Date of Award

5-1-1998

Degree Type

Restricted Access Dissertation

Degree Name

Doctor of Philosophy

Field of Study

Biomedical Sciences

Department

Graduate School of Biomedical Sciences

First Advisor

Walter J. McConathy

Second Advisor

Thomas Yorio

Third Advisor

Robert Gracy

Abstract

Dickerman, Rob D., Androgens and Cardiovascular Disease Doctor of Philosophy (Biomedical Sciences), May 1998; 111 pp; 10 tables, bibliography, 197 titles. Anabolic steroids are commonly used by many muscle and strength dependent athletes due to their ability to enhance the hypertrophic effects of resistance training. The use of anabolic steroids by bodybuilders appears to carry significant health risks, most commonly reported are sudden death, myocardial infarction and cardiomyopathy. To investigate the effects of anabolic steroids on cardiovascular risks, a study was designed to analyze the effects of androgens on lipoprotein levels and structure/function of the heart. For the study on lipid-related risk, twelve competitive bodybuilders were recruited for a comprehensive analysis of serum apolipoprotein A-I, B, total cholesterol, HDL-cholesterol, LDL-cholesterol, and testosterone. Serum total cholesterol, HDL- and LDL-cholesterol, apolipoproteins A-I and Be were significantly lower in androgen-users. Consistent with previous reports, androgens were associated with decreases in HDL-cholesterol and apolipoprotein A-I. However, androgens were also associated with reduced serum total cholesterol, LDL-cholesterol and apolipoprotein B. Despite the significantly higher total cholesterol/HDL-cholesterol ratio, the low levels of serum total cholesterol levels (<5th >percentile) in the androgen-users raises questions as to whether there is increased risk for cardiovascular disease and the exact role of androgens in cardiovascular risk. To investigate the effects of anabolic steroids in pathologic concentric left ventricular hypertrophy, the effects of androgens on left ventricular size and function were analyzed. Previous investigations conducted on left ventricular size and function have yielded inconclusive results. Problems existing in each of the previous investigations were small body mass, short length of myocardial exposure time to resistance training (years of training), significantly different body mass between steroid-users and steroid-free subjects and monitoring/reporting of steroid use. These problems may have contributed to the discrepancies between studies. Therefore, we selectively recruited eight competitive heavy weight drug-free bodybuilders and eight matched competitive weight bodybuilders on self-directed regimens of anabolic steroids for examination of left ventricular size and function via echocardiography. Increases in left ventricular posterior wall (LVPW) and ventricular septal thickness (VST) were apparent in the steroid-user group (p<0.05). Ratio of echocardiographic findings to body mass index (BMI) revealed a significantly smaller left ventricular and diastolic dimension (LVDEd/BMI, p<0.05) in the steroid-user. The smaller LVDEd in steroid-users is coupled with a significantly disproportionate septal and posterior wall thickness in steroid-users. There was no direct evidence of diastolic dysfunction. Thus it appears from these studies that androgens alter lipoproteins leading to a questionable increased risk for cardiovascular disease and may potentiate concentric left ventricular hypertrophy without affecting cardiac function.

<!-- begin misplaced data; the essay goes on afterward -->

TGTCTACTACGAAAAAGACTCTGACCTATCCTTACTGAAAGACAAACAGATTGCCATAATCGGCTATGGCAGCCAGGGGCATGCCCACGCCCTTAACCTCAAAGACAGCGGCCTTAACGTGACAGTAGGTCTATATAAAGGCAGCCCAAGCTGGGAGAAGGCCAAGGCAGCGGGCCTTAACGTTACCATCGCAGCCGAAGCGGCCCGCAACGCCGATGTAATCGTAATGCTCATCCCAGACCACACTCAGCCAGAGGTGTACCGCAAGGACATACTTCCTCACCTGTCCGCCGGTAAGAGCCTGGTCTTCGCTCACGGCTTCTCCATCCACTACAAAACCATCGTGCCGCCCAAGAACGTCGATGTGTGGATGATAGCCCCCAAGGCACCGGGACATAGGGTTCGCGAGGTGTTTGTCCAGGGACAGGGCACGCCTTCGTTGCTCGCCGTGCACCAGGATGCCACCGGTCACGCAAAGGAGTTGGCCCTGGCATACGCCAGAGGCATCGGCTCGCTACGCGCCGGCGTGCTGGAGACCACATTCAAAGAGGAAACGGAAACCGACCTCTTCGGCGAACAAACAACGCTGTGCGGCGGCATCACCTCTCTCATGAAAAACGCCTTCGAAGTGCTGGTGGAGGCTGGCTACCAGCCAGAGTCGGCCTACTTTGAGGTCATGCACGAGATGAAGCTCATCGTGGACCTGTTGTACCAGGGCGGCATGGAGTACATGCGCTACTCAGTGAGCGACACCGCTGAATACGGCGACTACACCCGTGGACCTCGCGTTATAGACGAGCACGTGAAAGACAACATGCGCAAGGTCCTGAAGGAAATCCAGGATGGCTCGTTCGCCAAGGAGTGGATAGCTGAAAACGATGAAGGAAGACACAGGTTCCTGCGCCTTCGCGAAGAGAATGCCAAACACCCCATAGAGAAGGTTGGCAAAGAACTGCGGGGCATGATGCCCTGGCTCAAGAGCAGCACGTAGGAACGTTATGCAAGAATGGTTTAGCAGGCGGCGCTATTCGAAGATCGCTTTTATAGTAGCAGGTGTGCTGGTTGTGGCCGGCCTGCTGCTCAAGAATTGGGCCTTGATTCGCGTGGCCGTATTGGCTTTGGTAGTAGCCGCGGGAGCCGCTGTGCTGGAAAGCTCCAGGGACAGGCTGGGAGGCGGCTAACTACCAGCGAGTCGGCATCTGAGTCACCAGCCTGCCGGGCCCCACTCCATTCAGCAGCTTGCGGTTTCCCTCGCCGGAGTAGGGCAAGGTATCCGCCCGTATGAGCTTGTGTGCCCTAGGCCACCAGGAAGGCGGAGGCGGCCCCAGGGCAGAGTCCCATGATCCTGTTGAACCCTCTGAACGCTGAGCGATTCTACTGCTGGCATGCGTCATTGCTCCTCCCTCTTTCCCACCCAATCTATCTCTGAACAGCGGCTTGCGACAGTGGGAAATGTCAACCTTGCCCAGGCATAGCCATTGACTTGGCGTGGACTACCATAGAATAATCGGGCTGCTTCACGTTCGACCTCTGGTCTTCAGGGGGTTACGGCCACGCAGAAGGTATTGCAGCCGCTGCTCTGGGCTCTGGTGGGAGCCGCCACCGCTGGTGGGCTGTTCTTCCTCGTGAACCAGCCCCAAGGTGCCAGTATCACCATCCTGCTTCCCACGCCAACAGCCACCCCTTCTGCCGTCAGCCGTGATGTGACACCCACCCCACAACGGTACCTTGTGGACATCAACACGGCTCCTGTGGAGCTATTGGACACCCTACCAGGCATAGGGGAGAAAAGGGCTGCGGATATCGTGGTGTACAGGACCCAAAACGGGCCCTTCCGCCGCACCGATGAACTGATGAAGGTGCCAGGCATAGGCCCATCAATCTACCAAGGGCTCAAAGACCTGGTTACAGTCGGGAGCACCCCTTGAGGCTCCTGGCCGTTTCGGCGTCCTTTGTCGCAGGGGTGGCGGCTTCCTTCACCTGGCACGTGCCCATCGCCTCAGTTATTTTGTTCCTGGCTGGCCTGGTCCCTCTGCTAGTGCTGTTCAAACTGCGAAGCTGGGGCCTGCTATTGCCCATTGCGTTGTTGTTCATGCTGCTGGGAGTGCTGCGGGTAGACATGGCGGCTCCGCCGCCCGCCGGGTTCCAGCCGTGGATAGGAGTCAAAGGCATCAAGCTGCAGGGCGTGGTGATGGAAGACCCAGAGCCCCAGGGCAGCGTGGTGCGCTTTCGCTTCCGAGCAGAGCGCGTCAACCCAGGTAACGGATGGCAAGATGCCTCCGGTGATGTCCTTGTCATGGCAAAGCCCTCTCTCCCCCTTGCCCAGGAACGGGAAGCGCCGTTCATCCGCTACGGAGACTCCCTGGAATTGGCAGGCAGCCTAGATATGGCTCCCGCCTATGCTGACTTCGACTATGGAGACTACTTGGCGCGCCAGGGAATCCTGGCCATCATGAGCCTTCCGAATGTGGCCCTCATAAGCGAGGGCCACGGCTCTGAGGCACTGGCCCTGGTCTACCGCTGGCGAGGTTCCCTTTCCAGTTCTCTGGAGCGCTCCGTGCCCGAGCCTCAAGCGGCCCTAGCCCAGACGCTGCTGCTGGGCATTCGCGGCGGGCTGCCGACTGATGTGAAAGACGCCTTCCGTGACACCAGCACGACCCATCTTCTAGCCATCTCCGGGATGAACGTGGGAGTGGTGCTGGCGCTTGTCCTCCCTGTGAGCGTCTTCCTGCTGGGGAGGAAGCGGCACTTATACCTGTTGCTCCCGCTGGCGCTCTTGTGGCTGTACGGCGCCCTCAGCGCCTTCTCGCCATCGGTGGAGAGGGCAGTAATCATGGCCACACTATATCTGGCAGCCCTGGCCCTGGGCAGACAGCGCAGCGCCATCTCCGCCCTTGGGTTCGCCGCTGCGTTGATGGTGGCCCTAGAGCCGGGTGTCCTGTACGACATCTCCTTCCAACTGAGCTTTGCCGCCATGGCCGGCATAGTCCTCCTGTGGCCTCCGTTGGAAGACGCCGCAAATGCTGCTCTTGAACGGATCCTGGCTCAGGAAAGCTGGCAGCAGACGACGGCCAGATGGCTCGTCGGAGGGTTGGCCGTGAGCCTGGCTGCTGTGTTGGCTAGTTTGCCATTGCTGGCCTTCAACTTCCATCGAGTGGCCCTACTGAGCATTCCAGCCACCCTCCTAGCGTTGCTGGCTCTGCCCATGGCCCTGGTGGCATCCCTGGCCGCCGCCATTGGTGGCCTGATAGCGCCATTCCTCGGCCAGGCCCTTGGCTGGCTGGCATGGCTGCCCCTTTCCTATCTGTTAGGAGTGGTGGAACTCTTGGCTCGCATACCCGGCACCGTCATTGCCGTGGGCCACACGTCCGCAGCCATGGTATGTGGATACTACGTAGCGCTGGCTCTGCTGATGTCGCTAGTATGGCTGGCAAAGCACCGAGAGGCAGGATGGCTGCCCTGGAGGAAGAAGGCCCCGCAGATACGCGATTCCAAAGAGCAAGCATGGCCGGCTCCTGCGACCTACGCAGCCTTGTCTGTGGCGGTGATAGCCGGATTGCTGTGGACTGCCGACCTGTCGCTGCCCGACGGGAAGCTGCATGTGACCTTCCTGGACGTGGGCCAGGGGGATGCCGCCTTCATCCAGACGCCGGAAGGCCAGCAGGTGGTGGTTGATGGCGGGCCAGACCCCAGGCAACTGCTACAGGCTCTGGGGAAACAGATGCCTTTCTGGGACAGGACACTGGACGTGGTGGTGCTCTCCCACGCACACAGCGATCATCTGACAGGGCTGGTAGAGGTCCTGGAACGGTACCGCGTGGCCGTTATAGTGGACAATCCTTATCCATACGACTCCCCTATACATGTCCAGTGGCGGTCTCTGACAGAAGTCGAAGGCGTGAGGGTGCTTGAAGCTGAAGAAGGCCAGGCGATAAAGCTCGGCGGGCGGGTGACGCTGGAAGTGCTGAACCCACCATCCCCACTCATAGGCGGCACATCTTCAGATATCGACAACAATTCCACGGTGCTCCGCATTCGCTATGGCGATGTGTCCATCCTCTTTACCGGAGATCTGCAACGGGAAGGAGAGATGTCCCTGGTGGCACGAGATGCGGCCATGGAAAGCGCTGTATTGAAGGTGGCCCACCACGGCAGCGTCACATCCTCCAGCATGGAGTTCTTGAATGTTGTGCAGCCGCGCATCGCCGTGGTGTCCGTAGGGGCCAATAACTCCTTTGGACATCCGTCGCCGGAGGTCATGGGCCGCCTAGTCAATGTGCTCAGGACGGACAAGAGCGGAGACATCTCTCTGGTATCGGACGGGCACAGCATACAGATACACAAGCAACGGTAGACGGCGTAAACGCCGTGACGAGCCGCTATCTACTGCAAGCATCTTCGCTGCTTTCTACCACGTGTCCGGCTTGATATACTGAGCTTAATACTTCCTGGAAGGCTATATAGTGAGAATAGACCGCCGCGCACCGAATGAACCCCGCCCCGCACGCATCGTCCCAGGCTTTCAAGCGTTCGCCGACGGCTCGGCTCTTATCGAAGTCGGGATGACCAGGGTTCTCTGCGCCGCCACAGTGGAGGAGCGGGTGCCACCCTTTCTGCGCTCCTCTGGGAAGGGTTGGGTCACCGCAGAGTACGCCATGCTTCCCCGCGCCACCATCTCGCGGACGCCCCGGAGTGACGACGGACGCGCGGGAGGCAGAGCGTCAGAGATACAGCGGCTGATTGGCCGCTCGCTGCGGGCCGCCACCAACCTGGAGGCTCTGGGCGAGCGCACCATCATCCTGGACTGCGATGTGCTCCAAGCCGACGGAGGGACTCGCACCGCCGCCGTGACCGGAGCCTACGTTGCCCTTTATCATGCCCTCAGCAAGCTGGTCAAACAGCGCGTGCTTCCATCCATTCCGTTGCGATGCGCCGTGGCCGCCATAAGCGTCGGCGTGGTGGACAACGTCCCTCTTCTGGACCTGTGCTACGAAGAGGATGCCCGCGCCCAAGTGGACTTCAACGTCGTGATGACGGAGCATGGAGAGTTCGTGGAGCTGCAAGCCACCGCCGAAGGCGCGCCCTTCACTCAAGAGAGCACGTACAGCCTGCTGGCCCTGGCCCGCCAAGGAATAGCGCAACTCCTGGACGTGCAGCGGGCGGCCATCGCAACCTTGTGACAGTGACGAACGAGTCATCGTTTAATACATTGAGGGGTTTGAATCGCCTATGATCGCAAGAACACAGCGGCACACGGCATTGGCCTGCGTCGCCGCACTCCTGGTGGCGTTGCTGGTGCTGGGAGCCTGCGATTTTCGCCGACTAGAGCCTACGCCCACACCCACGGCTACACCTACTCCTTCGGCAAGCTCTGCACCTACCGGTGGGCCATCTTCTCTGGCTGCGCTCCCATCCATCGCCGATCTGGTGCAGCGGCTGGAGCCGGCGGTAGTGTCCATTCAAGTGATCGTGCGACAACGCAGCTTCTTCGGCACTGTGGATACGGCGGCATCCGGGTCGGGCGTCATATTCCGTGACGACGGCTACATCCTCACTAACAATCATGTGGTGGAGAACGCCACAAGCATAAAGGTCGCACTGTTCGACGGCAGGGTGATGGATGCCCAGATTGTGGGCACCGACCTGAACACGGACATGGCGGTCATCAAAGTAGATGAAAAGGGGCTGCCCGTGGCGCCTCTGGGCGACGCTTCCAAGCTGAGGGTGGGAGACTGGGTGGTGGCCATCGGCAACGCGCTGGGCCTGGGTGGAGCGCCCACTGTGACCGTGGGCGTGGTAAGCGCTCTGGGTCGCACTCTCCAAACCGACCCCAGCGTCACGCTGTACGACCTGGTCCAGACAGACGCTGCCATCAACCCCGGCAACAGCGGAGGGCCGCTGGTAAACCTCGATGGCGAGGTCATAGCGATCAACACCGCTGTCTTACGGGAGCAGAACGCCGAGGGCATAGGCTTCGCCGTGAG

Comments

Dickerman, Rob D., Androgens and Cardiovascular Disease Doctor of Philosophy (Biomedical Sciences), May 1998; 111 pp; 10 tables, bibliography, 197 titles W 4 D5485a 1998 c.2

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